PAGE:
Washington Post Ombudsman, part II: Froomkin Departs, Leaving Angry Loyalists And Questions (“Institutionally, The Post is now responding by circling the wagons … when I was able to start querying editors yesterday, a wall of silence was erected.”)
And don't miss the readers' comments….
- Brad DeLong, Washington Post Andy Alexander Says that It Is Dan Froomkin's Fault that Fred Hiatt and Company Fired Him
- Chris Weigant, HuffPo, Friday Talking Points  — Dan Froomkin's Final WashingtonPost.com Column
- Marcy Wheeler, Firedoglake, The WaPo’s Omerta on Froomkin
- Matthew Yglesias, Think Progress, Will The Washington Post Survive?
- Bob Somerby, The Daily Howler (scroll down)
- Kevin Jon Heller, Opinio Juris, Froomkin, Lord Carlile, and US Political Journalism
But I'm not supposed to say anything.
My brother has posted his final column at the Washington Post, White House Watched.
I'll post information about his next gig when it's official, probably no sooner than it appears at whitehousewatch.com. Meanwhile, there's always the archive.
Dan is slated to speak next week at the Personal Democracy Conference in NY — a fun event that I probably would have gone to but for this vacation thing.
Targeted Advertising Cookie Opt-Out (TACO) :: Firefox Add-ons:
Sets permanent opt-out cookies to stop behavioral advertising by 40 different advertising networks, including Google, Yahoo, Microsoft and nearly all other members of the Network Advertising Initiative.
Recommended. Even if you have a cookie-blocker (or SpyBot Search and Destroy), this is better, since those just delete cookies, leaving you open to the next one that comes along. This places the opt-out cookie and protects it.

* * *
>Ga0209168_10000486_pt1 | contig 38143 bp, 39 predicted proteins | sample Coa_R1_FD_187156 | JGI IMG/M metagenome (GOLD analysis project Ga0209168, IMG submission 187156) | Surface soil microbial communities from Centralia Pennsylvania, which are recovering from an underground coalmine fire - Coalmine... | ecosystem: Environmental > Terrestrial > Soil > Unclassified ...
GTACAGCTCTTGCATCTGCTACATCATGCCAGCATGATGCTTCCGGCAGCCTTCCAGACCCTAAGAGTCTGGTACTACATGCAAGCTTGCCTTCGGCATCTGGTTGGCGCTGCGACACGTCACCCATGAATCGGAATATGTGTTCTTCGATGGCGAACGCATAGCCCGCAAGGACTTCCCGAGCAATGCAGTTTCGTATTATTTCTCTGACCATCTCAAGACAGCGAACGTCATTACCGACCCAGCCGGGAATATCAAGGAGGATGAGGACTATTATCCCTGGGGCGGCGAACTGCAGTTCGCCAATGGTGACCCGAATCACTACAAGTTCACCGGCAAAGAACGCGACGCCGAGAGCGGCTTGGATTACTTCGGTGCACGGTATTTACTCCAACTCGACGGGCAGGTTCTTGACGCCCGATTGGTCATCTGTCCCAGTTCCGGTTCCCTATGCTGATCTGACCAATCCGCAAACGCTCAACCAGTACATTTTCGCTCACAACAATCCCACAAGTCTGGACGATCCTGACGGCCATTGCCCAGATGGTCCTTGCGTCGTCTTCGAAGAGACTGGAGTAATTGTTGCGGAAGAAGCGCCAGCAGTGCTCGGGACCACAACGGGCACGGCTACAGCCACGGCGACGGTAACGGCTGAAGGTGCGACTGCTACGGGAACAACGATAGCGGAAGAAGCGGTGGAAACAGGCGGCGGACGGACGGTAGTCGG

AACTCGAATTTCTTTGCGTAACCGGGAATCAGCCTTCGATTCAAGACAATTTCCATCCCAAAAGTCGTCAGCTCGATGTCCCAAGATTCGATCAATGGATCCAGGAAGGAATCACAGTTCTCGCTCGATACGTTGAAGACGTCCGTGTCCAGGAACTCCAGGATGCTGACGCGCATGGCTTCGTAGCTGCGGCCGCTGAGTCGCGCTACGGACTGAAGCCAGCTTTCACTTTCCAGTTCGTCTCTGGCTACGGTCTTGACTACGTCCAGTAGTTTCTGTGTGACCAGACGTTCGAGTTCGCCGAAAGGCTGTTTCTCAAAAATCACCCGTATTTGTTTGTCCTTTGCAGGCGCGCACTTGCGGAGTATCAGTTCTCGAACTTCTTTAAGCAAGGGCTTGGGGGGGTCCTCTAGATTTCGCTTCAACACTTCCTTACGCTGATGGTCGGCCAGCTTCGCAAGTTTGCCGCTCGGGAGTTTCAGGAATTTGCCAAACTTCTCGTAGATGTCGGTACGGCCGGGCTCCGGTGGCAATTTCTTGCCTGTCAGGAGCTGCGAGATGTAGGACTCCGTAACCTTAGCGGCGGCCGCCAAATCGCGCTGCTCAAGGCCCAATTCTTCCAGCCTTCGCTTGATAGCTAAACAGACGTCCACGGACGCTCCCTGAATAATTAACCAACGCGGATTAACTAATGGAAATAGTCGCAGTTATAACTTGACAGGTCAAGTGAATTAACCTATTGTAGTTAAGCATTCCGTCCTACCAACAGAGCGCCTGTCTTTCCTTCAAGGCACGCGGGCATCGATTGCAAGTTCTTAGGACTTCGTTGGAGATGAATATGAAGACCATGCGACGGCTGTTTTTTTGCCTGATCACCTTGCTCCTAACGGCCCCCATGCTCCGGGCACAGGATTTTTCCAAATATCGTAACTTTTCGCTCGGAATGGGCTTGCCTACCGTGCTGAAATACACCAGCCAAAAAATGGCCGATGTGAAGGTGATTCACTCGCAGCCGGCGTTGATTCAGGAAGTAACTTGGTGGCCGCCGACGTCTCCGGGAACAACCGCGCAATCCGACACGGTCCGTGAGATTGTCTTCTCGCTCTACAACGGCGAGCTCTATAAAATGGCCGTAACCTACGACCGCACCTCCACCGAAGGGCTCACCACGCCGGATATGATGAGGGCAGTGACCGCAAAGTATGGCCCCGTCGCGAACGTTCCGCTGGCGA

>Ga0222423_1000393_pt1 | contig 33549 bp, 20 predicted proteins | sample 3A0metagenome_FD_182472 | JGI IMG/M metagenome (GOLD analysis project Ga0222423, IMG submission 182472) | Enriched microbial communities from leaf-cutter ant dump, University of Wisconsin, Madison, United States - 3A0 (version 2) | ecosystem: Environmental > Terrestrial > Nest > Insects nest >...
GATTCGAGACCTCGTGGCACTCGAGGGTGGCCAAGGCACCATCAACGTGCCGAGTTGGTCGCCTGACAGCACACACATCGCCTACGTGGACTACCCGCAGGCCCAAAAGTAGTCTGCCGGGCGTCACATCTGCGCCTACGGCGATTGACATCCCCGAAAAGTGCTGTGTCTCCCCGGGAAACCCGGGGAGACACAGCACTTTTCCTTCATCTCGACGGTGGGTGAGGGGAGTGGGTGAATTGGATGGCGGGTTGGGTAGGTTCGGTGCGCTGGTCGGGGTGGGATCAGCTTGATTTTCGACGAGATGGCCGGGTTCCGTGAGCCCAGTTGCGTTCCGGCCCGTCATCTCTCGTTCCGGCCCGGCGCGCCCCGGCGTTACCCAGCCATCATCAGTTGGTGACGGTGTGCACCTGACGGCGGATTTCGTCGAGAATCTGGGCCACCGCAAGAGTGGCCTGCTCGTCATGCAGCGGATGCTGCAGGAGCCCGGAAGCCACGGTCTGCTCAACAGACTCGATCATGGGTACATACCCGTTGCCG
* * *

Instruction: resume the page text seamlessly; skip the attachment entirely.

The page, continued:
Who is snooping on my email? – Privacy guru Richard M. Smith explains how to tell if someone is reading your email, and perhaps even whom.
You'll need your own web page, with access to server logs. Plus you'll need to be willing to have a file on you, if you don't already. (And for the last step you'll need snoopers dumb enough to use a traceable IP number.)
Chris Brunner .com: Why You Shouldn't Run BitTorrent Over Tor
If you didn't already know, Tor is a distributed anonymity network that allows anyone to use the Internet to both browse the web and publish information without giving away his or her identity. It's a wonderful step in the direction of privacy and it serves an increasingly important role in today's world. As far as usability goes, Tor clearly has more potential than any anonymity network that I've ever seen. Tor could very easily be the most powerful tool that we as everyday people have to combat the gradual removal of our personal rights and freedom.
However, as of right now its most likely cause of death is not an organization or government, but rather its own users who in some cases, perhaps out of ignorance, take advantage of privacy the Tor network affords them by hiding behind it to steal software, movies, and music. I'm not going to sit here and claim that I haven't pirated my fair share of all of the above; that's not what this is about. Before you use BitTorrent on Tor, please stop and consider the effect this has on the Tor network.
And there's more….